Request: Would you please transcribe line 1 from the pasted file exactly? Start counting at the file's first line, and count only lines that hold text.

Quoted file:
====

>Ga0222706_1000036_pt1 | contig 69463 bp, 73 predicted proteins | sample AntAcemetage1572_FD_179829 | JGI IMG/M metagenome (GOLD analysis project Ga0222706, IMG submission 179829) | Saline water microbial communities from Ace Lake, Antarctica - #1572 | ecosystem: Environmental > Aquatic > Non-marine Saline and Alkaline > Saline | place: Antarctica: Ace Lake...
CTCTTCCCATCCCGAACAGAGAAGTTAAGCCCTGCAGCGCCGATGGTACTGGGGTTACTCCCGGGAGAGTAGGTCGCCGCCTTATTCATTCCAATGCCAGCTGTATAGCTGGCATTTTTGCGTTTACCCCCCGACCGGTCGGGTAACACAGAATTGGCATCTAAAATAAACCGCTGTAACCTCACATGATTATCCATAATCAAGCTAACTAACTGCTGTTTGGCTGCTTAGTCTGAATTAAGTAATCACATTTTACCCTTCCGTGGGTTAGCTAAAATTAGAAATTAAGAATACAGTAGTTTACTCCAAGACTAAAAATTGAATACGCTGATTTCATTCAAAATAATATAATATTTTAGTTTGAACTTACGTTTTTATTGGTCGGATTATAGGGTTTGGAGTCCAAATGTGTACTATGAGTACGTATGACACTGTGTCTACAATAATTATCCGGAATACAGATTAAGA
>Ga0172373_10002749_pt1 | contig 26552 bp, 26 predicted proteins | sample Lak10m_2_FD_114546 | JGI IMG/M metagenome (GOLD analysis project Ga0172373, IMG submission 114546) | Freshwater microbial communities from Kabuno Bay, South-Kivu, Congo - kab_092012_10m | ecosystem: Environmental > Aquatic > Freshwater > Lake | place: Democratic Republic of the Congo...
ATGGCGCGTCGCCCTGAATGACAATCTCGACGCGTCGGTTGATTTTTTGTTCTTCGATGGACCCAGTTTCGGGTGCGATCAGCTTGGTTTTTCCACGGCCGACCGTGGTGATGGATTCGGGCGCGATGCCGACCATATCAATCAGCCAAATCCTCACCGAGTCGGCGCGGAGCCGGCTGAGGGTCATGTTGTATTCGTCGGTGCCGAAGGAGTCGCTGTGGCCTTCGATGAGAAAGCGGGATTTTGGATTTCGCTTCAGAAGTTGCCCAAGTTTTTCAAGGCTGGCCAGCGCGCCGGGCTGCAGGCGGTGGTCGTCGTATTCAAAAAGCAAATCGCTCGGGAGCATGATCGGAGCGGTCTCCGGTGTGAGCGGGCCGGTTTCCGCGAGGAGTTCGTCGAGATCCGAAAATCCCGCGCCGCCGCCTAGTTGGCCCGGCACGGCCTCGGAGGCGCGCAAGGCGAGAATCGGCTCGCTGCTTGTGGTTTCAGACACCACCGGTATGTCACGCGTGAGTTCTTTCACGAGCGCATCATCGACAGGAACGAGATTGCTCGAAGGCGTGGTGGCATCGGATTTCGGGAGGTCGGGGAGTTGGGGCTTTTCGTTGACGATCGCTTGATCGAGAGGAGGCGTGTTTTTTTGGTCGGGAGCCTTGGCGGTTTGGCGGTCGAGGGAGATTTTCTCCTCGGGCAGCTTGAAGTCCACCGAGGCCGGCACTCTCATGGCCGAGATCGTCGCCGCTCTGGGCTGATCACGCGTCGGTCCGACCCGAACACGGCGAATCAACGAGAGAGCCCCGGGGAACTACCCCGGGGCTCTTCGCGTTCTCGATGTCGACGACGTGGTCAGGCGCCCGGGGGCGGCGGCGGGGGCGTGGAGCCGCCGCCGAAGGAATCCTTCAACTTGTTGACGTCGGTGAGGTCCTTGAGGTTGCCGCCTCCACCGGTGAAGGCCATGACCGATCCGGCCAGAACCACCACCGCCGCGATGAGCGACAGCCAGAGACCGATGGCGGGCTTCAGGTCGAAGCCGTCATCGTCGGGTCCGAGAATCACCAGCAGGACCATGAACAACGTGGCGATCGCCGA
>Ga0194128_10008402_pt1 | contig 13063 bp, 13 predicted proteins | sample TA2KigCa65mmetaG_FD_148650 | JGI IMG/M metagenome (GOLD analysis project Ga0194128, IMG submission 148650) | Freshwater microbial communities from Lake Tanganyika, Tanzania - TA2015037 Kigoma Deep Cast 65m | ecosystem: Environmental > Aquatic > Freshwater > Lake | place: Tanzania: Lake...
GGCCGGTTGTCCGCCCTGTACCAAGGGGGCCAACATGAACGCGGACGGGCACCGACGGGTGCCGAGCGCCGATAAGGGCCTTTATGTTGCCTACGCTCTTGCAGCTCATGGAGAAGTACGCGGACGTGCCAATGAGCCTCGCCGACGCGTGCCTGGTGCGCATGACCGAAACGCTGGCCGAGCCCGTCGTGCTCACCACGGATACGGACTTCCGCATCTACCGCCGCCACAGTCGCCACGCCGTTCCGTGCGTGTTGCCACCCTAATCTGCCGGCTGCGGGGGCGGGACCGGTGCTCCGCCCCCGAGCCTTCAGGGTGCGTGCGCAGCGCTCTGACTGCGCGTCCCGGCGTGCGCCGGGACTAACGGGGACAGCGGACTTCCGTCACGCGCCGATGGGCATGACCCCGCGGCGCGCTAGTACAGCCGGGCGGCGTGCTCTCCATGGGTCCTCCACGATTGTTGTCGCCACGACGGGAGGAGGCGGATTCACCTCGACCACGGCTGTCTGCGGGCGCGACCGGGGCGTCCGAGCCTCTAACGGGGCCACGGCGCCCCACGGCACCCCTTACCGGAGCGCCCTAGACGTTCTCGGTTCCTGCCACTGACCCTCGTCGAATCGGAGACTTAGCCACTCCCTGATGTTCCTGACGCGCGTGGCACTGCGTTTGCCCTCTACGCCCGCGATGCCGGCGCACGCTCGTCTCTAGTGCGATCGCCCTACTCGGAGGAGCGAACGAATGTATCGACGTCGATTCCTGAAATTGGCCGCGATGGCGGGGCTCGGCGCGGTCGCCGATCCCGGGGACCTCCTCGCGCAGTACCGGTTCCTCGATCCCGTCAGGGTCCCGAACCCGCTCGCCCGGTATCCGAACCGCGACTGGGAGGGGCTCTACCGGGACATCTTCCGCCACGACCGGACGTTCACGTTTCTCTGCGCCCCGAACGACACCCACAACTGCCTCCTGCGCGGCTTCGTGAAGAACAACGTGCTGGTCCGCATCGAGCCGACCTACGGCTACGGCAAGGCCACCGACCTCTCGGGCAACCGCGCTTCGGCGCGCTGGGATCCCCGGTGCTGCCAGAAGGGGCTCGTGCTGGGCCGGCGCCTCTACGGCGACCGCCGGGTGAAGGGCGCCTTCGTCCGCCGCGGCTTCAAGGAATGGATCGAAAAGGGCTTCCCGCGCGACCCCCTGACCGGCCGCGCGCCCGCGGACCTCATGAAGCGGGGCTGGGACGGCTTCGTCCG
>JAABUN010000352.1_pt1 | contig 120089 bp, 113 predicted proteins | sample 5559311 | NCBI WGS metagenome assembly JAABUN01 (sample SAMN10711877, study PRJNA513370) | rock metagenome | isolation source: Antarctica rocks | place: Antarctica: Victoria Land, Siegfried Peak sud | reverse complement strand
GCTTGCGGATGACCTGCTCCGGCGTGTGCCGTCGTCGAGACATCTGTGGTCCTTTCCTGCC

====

>Ga0222706_1000036_pt1 | contig 69463 bp, 73 predicted proteins | sample AntAcemetage1572_FD_179829 | JGI IMG/M metagenome (GOLD analysis project Ga0222706, IMG submission 179829) | Saline water microbial communities from Ace Lake, Antarctica - #1572 | ecosystem: Environmental > Aquatic > Non-marine Saline and Alkaline > Saline | place: Antarctica: Ace Lake...